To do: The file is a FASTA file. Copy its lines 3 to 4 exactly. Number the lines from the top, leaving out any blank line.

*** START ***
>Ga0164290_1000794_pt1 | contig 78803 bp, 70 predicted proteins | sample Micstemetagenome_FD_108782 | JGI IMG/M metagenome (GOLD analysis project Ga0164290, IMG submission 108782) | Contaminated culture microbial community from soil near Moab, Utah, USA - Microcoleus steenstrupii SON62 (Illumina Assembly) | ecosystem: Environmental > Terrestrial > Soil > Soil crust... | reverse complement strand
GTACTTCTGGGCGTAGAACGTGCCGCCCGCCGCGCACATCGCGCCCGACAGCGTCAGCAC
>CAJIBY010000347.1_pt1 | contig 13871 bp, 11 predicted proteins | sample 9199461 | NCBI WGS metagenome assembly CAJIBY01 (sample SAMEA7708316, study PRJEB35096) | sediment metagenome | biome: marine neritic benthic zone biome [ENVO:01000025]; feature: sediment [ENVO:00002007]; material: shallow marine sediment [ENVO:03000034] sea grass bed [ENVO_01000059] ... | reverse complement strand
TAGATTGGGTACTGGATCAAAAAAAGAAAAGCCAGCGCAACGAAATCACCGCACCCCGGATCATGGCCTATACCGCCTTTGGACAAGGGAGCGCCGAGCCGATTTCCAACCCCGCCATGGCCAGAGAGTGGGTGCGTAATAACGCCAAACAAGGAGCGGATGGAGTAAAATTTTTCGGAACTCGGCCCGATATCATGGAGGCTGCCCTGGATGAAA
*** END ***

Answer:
>CAJIBY010000347.1_pt1 | contig 13871 bp, 11 predicted proteins | sample 9199461 | NCBI WGS metagenome assembly CAJIBY01 (sample SAMEA7708316, study PRJEB35096) | sediment metagenome | biome: marine neritic benthic zone biome [ENVO:01000025]; feature: sediment [ENVO:00002007]; material: shallow marine sediment [ENVO:03000034] sea grass bed [ENVO_01000059] ... | reverse complement strand
TAGATTGGGTACTGGATCAAAAAAAGAAAAGCCAGCGCAACGAAATCACCGCACCCCGGATCATGGCCTATACCGCCTTTGGACAAGGGAGCGCCGAGCCGATTTCCAACCCCGCCATGGCCAGAGAGTGGGTGCGTAATAACGCCAAACAAGGAGCGGATGGAGTAAAATTTTTCGGAACTCGGCCCGATATCATGGAGGCTGCCCTGGATGAAA